NERMEEN SHAIKH: Professor Zubok, that Foreign Affairs piece, I mean speaking of — you just mentioned that the war may be unwinnable for Russia, but you begin the Foreign Affairs piece by citing comments by General Mark Milley, the chair of the Joint Chiefs of Staff. He said that the probability of a complete Ukrainian military victory was not high; nevertheless, he said President Biden wanted Ukraine to decide whether to negotiate with Russia. Let’s go to his comments. He made these comments in November.
GEN. MARK MILLEY: The military task of militarily kicking the Russians physically out of Ukraine is a very difficult task. And it’s not going to happen in the next couple of weeks, unless the Russian army completely collapses, which is unlikely. So, in terms of probability, the probability of a Ukrainian military victory, defined as kicking the Russians out of all of Ukraine, to include what they define or what they claim as Crimea — the probability of that happening anytime soon is not high. … The Russian military is really hurting bad. So, you want to negotiate at a time when you’re at your strength and your opponent is at weakness. And it’s possible, maybe, that there will be a political solution.
NERMEEN SHAIKH: So, Professor Zubok, those were comments that General Mark Milley made in November. Your response to what he said, and especially this comment that he made about negotiating from a position of strength? How do you assess the situation now? And what prospects do you see for any talks between Ukraine and Russia?
VLADISLAV ZUBOK: Well, we have three months when neither side made any breakthrough after the spectacular liberation of parts of the Ukrainian territory by the Ukrainian army. So, more and more people, including Fareed Zakaria on CNN, begin to talk about a stalemate, which is what was the starting point of my piece in December. But, yeah, I’m not a military expert, and war is a highly volatile thing. So, I think Ukrainians disagree with Milley. And they are more confident than Milley in their own capacities to inflict a humiliating military defeat and even forcing Russians out of Crimea. They have their, you know, secret plan. They have various stratagems for that, which I’m not aware of. But we may have surprises.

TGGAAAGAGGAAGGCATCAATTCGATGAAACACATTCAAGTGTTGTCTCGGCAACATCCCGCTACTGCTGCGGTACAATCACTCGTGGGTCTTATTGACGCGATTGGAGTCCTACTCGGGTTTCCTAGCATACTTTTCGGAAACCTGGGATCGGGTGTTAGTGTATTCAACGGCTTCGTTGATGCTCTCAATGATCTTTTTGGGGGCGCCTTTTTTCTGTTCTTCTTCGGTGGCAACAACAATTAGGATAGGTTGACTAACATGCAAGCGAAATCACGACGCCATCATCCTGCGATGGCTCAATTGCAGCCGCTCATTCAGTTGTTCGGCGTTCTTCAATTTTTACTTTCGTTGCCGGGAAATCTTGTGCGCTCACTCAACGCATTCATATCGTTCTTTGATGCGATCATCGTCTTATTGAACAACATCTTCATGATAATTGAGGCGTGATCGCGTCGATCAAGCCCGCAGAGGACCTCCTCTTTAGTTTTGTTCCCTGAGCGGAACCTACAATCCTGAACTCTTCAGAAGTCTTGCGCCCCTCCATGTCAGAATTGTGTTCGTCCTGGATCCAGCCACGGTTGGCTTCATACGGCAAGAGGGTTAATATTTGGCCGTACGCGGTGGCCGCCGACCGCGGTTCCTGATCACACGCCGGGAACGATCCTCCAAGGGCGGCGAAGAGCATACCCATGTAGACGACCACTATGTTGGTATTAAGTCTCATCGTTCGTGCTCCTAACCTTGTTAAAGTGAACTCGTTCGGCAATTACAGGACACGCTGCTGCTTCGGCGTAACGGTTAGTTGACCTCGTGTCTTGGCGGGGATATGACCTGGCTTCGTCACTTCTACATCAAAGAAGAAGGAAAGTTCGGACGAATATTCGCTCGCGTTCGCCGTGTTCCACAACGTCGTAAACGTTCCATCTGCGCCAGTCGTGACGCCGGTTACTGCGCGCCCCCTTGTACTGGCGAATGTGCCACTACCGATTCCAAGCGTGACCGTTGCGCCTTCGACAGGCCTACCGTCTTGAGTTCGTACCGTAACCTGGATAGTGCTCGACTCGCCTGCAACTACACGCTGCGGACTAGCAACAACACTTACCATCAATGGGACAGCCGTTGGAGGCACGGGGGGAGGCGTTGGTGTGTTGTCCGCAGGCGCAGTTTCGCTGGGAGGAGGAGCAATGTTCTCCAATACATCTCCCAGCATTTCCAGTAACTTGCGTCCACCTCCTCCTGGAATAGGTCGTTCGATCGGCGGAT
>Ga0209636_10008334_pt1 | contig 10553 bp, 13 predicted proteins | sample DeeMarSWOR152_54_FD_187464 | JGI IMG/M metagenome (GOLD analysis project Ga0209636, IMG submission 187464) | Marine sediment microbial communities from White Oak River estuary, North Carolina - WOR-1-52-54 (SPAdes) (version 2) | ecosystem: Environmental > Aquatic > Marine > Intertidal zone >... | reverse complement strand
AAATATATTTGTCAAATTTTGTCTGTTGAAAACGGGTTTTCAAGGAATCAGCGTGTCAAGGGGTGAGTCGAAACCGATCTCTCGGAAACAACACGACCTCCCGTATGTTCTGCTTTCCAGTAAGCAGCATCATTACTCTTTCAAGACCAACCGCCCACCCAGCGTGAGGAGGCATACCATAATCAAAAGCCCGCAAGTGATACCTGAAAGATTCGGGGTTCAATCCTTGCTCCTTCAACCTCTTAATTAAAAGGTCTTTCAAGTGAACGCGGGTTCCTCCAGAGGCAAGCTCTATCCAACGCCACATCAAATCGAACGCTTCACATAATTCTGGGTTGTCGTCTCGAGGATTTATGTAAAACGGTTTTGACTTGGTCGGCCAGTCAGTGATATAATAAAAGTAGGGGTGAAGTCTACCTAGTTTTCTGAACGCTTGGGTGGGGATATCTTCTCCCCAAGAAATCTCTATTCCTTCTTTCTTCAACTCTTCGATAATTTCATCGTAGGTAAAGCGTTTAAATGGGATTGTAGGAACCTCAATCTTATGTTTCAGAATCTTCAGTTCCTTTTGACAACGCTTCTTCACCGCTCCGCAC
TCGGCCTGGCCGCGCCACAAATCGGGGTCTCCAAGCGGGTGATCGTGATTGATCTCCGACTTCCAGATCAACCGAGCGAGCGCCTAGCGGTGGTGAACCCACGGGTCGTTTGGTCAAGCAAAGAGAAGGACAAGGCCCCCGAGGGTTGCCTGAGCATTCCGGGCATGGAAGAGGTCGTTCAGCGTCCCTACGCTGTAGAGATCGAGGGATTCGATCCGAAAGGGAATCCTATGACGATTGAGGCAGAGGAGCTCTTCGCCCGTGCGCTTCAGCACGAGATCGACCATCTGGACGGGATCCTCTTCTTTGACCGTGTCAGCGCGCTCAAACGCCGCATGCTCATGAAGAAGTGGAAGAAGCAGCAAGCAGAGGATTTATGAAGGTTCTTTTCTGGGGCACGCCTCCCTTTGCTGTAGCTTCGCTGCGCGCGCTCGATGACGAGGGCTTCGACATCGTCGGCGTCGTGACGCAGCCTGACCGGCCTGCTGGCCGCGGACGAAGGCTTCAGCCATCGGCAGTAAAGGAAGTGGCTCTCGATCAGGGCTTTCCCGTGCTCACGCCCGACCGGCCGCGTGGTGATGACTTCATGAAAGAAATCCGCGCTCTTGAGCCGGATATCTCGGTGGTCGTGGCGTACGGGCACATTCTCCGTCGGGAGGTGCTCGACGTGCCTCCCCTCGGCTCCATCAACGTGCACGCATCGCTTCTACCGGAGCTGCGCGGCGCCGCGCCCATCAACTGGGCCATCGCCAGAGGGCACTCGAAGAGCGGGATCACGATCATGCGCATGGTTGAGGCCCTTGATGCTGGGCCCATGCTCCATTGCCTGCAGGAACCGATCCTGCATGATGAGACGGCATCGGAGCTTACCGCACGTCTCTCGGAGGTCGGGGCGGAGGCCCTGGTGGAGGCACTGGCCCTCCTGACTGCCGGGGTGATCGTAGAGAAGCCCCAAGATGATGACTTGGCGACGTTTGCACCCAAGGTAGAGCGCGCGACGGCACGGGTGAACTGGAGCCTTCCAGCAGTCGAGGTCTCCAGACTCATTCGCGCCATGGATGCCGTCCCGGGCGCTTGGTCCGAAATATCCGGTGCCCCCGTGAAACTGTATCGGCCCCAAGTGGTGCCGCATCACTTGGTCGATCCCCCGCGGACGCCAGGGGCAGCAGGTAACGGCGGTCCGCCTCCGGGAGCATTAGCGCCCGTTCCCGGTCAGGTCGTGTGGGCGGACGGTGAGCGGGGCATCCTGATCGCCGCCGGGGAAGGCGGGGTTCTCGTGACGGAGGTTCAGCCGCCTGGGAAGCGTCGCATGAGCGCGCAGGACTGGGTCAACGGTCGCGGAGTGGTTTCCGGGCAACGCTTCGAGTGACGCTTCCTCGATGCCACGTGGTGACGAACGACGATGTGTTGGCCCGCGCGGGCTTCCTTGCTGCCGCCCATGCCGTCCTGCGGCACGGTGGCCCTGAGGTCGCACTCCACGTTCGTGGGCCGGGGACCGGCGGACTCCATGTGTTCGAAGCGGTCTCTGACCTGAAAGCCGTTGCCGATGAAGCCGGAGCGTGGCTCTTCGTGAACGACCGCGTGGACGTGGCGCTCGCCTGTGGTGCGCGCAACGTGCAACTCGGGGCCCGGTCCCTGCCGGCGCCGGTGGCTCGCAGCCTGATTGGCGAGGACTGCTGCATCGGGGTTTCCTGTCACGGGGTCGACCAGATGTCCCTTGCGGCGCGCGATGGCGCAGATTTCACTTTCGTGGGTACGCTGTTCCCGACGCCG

But what I want to stress, Milley is a good authority, because he went through several wars where you achieved military goals but you don’t achieve political goals. The War in Iraq showed that. The War in Afghanistan showed that. So, in a sense, to add to his argument about the military — the definite military defeat, complete military defeat of Russia is unlikely, I would add a political factor. As long as Putin and his entourage continues to view this war as a war about heritage and a war of defeat, or a defeat of Ukraine or defeat of Russia, which equals, in his mind, to the demise of Russia — so, until then, we have an intractable political dilemma. There is no political counterplay to this, no political alternative that the West offers to Putin. There were a few words by Biden. Recently he said in Warsaw, “This was not a war against the Russian people,” and all that. But, you know, it needs to be more loud and more pronounced and more specific, I would say, so that parts of Russian elites and parts of populace would see, “Wait a minute, it’s not about a dilemma whether we win or perish; it’s a senseless war, and we’d better end it soon.” So, you know, the West must come up with something more politically specific to address Russian terrainial insecurity and Russian concerns — which is not easy.
You know, the third part of my article is about selling peace. There’s so many people who accuse me of appeasing Putin, which was not my intention, who blame me for offering a ramp-off for Russia, which was not my intention. My intention was to avoid the aftermath of the war, which would be dangerous both for Russia, with nuclear weapons in Russia, and for its neighbors and for the architecture of European peace in general.
NERMEEN SHAIKH: Wolfgang Sporrer, you were involved in the Minsk talks from the outset. Could you talk a little bit — give us some background of this war? You were involved, as I said, from 2014, with the Russian annexation of Crimea, as a member of the OSCE’s Special Monitoring Mission.
WOLFGANG SPORRER: Well, the talks that took place in Minsk were there to implement the so-called package of measures that was concluded in March of 2015. This, in essence, meant there were security provisions, and there were political provisions. Political provisions were, in essence, about giving more rights to the people living beyond the so-called contact land, whereas the political provisions were about also transforming the state of Ukraine, for making it into a more decentralized society, etc. The security provisions, however, were, in essence, about getting a ceasefire. And both parts of these provisions were never fulfilled, because the Russian Federation really never showed a big interest in fulfilling the security provisions of the Minsk agreements, and the Ukraine never really felt a big intention, in my opinion, to fulfill the political provisions of the Minsk agreements.